Tanzania March 2014 final report




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Tearfund:Poverty does more than exhaust, starve, trap and kill people.  It destroys their sense of worth, limits their horizons, and robs people of the chance to reach their full potential. Tearfund’s call is to follow Jesus where the need is greatest. We do whatever it takes to end poverty and rebuild poor communities. We work through local churches, because they’re Jesus’ body on earth, ready to care for the whole person – and the whole community – inside and out.”


St. Stephen’s Church has a long history of working with mission partners in Tanzania.  Supporting the Rayners through Tearfund in Gairo, the Northway’s through Crosslinks at Berega Hospital, and most recently the Rev Bob Hurley at the theological college in Morogoro. 

 Rather than continue to finance individual missionaries as in the past, the PCC and the Mission Action Group agreed to move St. Stephen’s mission giving to a more relational one with a community, with the aim to have teams or individuals visiting the partnering community to help establish and maintain an active and on going relationship.

Having considered the Diocese of Rochester’s “Overseas Partnership Programme”, and having had Tearfund as long term mission partner it was decided that a hybrid option of sponsoring a village in our link Diocese of Mpwapwa through a Tearfund “tailored relationship” as a connected church would tick all the boxes nicely, and Tearfund proposed that we consider developing a partnership with the village of Matongoro in the district of Kongwa, through their Church and Community Mobilisation Process (CCMP).

 Purpose of Visit

 Initial progress proved somewhat slower than had been expected, a possible indication of how early St. Stephen’s are into the Tearfund CCMP programme with a “tailored relationship”.

The decision to send Rev Mark Barker and Stephen Barbor from the Mission Action Group to visit the project in the Diocese of Mpwapwa was in part necessary to ensure that the decision to join the CCMP was appropriate, to see existing CCMP projects and to visit the proposed partnering community at Matongoro to begin to advance the relationship with them.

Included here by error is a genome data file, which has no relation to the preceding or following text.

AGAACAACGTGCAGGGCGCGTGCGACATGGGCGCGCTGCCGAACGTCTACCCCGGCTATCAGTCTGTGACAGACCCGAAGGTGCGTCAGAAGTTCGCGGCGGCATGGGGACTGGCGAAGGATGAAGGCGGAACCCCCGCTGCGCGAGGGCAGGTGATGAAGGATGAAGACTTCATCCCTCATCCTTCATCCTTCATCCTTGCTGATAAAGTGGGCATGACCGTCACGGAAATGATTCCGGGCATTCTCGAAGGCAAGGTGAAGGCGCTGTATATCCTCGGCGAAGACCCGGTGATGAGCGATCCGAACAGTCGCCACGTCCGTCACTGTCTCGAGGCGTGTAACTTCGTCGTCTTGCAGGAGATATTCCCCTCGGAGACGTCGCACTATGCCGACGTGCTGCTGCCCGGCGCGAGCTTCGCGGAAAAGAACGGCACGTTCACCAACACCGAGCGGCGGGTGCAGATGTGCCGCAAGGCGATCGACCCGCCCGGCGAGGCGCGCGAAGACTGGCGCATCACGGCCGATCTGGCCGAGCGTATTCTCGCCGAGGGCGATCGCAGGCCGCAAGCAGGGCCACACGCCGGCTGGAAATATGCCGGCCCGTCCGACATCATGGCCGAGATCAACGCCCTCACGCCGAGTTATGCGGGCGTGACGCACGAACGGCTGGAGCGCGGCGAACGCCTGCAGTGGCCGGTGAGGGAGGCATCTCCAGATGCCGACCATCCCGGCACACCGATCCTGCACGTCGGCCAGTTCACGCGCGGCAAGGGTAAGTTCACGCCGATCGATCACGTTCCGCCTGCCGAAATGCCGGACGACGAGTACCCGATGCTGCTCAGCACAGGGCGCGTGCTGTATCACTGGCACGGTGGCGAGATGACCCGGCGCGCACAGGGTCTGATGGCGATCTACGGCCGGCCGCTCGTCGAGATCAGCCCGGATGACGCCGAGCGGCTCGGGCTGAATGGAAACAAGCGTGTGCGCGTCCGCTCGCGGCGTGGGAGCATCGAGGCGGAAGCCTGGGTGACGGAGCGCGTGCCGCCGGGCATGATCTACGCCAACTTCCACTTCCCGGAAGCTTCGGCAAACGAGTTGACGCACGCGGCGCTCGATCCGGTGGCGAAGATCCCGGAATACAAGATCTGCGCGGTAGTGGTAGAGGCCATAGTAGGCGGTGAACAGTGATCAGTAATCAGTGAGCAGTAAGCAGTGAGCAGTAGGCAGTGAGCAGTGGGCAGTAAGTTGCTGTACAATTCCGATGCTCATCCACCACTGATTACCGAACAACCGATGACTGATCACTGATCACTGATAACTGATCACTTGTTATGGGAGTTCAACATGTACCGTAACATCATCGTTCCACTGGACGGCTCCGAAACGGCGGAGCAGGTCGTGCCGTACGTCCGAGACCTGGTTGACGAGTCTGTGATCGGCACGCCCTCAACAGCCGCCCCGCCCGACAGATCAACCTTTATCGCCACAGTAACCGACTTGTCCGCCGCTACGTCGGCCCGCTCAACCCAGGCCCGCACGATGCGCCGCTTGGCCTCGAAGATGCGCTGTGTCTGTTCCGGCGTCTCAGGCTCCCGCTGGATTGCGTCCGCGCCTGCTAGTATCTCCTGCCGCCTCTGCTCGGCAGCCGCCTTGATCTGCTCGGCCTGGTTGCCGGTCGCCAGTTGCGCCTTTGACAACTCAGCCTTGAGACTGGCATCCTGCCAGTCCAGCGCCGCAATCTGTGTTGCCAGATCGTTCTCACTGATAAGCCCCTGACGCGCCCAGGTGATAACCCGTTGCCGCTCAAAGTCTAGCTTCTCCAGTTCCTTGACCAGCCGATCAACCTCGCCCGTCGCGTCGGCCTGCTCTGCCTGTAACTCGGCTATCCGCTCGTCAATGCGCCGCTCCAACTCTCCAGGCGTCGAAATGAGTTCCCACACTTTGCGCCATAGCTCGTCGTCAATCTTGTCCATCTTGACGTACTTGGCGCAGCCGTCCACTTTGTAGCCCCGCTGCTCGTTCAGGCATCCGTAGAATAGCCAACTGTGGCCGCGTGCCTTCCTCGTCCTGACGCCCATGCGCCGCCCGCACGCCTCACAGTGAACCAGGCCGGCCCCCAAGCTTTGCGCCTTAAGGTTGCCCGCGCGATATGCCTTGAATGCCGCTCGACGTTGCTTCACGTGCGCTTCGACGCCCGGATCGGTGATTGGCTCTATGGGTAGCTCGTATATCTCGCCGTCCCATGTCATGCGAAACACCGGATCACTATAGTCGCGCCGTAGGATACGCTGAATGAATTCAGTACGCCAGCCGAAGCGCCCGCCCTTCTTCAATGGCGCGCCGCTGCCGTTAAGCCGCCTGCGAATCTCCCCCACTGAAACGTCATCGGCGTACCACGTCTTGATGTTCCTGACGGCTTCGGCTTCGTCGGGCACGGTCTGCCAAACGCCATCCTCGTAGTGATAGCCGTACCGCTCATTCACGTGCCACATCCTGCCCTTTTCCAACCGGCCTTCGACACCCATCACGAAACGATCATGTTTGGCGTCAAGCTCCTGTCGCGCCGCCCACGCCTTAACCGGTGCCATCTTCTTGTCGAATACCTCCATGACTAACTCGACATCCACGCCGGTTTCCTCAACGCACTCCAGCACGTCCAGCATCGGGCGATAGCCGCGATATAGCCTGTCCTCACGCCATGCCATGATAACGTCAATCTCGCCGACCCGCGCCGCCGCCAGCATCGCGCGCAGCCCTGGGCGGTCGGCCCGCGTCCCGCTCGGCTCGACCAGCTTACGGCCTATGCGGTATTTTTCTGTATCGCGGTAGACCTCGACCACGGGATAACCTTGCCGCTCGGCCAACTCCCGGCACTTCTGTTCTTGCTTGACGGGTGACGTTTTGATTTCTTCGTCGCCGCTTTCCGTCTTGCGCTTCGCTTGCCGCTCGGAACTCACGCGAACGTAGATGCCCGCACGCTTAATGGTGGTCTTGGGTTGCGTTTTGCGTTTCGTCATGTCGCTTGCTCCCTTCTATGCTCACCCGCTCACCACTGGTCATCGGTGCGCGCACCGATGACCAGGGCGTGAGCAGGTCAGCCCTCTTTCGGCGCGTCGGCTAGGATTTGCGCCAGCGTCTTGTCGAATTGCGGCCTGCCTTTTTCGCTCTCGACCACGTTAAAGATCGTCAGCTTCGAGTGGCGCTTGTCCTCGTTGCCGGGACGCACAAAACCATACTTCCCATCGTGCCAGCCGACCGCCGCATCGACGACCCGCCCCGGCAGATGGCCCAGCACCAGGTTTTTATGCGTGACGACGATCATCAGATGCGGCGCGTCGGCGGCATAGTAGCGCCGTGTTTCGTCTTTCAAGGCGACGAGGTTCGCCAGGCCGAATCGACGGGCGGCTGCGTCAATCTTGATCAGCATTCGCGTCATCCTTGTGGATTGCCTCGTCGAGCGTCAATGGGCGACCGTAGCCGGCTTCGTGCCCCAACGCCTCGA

Mark and Stephen were hosted throughout the visit by Rev William Msaki who is employed by the Christian Council for Tanzania (CCT) in Dodoma, an agency that partners with Tearfund across Tanzania.  William is a young man with a lot of energy and a great sense of humour, but also a man with a real passion for CCMP as a tool for making a difference in transforming communities.

 In Iringa, Mark and Stephen were escorted by William, along with:

·        Ibrahimu Abdu the CCMP Co-coordinator for the Diocese of Ruaha, and

·        Patrick Sosopi a Masai who also works for the Diocese providing practical and technical support in the field of solar energy.

 In Kongwa, the support team from the Diocese of Mpwapwa included:

  • Rev Agripa Ndatila – the Director of Mission and the Link Partnerships,
  • Rev Boniface Mpembeule – Diocesan Director of Development and
  • Rev Stamford Chamwiyega – Pastor of St James’s Church, Matongoro

It was really helpful having the opportunity to meet and spend time with Agripa, Boniface and Stamford as St. Stephen’s relationship with the Mpwapwa clergy will be key in the success of our relationship with the project.

 The visit to the village of Magozi in Ruaha Diocese, where they had been in the CCMP process for 10 years was very helpful, stimulating and encouraging, and we came away having seen a community that had been transformed by the process and was continuing to be transformed. Whilst we recognised that we would have been taken to see a successful project, and that there will be other villages where the process won’t have worked so well, we did see what was possible and it answered many of our questions about how the process works and the benefits of it.

 We then went to Mpwpwa Diocese and visited the proposed partenership village of Matongoro, and saw how much in need the village was in comparison, but also as this was the childhood village of the Bishop, how he was wanting to base the first CCMP project in his Diocese here and then spread it out further across the Diocese and even the country.